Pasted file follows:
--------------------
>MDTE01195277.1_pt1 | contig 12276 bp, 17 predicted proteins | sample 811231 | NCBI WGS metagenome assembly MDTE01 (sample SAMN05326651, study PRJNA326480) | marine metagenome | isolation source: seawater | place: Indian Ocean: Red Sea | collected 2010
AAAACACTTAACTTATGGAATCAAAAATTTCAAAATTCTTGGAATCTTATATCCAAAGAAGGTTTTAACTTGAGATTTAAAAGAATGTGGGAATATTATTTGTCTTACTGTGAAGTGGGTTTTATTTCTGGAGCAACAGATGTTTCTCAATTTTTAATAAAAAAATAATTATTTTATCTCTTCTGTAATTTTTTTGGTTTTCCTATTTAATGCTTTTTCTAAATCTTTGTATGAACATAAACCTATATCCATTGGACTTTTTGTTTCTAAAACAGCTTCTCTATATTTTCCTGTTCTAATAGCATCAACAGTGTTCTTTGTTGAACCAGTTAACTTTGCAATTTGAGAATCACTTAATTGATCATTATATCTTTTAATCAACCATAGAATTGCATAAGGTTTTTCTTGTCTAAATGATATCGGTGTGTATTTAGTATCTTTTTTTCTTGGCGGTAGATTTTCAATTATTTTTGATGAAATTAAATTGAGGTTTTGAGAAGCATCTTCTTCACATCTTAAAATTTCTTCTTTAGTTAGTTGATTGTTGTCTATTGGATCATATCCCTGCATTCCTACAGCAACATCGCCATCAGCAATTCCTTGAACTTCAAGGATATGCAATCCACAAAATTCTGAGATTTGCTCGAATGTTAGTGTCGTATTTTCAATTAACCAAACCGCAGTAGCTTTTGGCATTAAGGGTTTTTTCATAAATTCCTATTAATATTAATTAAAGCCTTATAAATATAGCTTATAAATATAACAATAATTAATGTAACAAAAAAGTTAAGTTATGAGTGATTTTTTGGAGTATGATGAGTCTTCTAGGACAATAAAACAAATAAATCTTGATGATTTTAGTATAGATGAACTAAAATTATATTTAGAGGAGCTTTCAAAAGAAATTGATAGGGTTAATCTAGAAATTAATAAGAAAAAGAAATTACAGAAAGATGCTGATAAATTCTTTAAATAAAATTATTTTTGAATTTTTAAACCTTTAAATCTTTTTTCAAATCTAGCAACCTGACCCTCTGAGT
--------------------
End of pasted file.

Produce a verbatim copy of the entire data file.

>MDTE01195277.1_pt1 | contig 12276 bp, 17 predicted proteins | sample 811231 | NCBI WGS metagenome assembly MDTE01 (sample SAMN05326651, study PRJNA326480) | marine metagenome | isolation source: seawater | place: Indian Ocean: Red Sea | collected 2010
AAAACACTTAACTTATGGAATCAAAAATTTCAAAATTCTTGGAATCTTATATCCAAAGAAGGTTTTAACTTGAGATTTAAAAGAATGTGGGAATATTATTTGTCTTACTGTGAAGTGGGTTTTATTTCTGGAGCAACAGATGTTTCTCAATTTTTAATAAAAAAATAATTATTTTATCTCTTCTGTAATTTTTTTGGTTTTCCTATTTAATGCTTTTTCTAAATCTTTGTATGAACATAAACCTATATCCATTGGACTTTTTGTTTCTAAAACAGCTTCTCTATATTTTCCTGTTCTAATAGCATCAACAGTGTTCTTTGTTGAACCAGTTAACTTTGCAATTTGAGAATCACTTAATTGATCATTATATCTTTTAATCAACCATAGAATTGCATAAGGTTTTTCTTGTCTAAATGATATCGGTGTGTATTTAGTATCTTTTTTTCTTGGCGGTAGATTTTCAATTATTTTTGATGAAATTAAATTGAGGTTTTGAGAAGCATCTTCTTCACATCTTAAAATTTCTTCTTTAGTTAGTTGATTGTTGTCTATTGGATCATATCCCTGCATTCCTACAGCAACATCGCCATCAGCAATTCCTTGAACTTCAAGGATATGCAATCCACAAAATTCTGAGATTTGCTCGAATGTTAGTGTCGTATTTTCAATTAACCAAACCGCAGTAGCTTTTGGCATTAAGGGTTTTTTCATAAATTCCTATTAATATTAATTAAAGCCTTATAAATATAGCTTATAAATATAACAATAATTAATGTAACAAAAAAGTTAAGTTATGAGTGATTTTTTGGAGTATGATGAGTCTTCTAGGACAATAAAACAAATAAATCTTGATGATTTTAGTATAGATGAACTAAAATTATATTTAGAGGAGCTTTCAAAAGAAATTGATAGGGTTAATCTAGAAATTAATAAGAAAAAGAAATTACAGAAAGATGCTGATAAATTCTTTAAATAAAATTATTTTTGAATTTTTAAACCTTTAAATCTTTTTTCAAATCTAGCAACCTGACCCTCTGAGT